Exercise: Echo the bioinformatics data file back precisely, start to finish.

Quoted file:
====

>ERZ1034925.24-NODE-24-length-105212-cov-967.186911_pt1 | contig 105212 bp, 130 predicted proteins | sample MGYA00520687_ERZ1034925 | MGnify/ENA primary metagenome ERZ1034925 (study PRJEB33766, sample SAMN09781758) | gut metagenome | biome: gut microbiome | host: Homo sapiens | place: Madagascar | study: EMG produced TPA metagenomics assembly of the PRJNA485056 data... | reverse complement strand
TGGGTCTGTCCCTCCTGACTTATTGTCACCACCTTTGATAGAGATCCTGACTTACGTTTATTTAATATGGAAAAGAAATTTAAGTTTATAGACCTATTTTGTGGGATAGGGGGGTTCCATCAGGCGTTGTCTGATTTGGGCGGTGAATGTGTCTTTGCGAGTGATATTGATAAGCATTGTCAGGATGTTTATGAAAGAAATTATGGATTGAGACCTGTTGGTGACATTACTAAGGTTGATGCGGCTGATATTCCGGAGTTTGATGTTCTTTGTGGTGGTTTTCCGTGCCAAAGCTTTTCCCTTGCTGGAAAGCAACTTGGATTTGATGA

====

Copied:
>ERZ1034925.24-NODE-24-length-105212-cov-967.186911_pt1 | contig 105212 bp, 130 predicted proteins | sample MGYA00520687_ERZ1034925 | MGnify/ENA primary metagenome ERZ1034925 (study PRJEB33766, sample SAMN09781758) | gut metagenome | biome: gut microbiome | host: Homo sapiens | place: Madagascar | study: EMG produced TPA metagenomics assembly of the PRJNA485056 data... | reverse complement strand
TGGGTCTGTCCCTCCTGACTTATTGTCACCACCTTTGATAGAGATCCTGACTTACGTTTATTTAATATGGAAAAGAAATTTAAGTTTATAGACCTATTTTGTGGGATAGGGGGGTTCCATCAGGCGTTGTCTGATTTGGGCGGTGAATGTGTCTTTGCGAGTGATATTGATAAGCATTGTCAGGATGTTTATGAAAGAAATTATGGATTGAGACCTGTTGGTGACATTACTAAGGTTGATGCGGCTGATATTCCGGAGTTTGATGTTCTTTGTGGTGGTTTTCCGTGCCAAAGCTTTTCCCTTGCTGGAAAGCAACTTGGATTTGATGA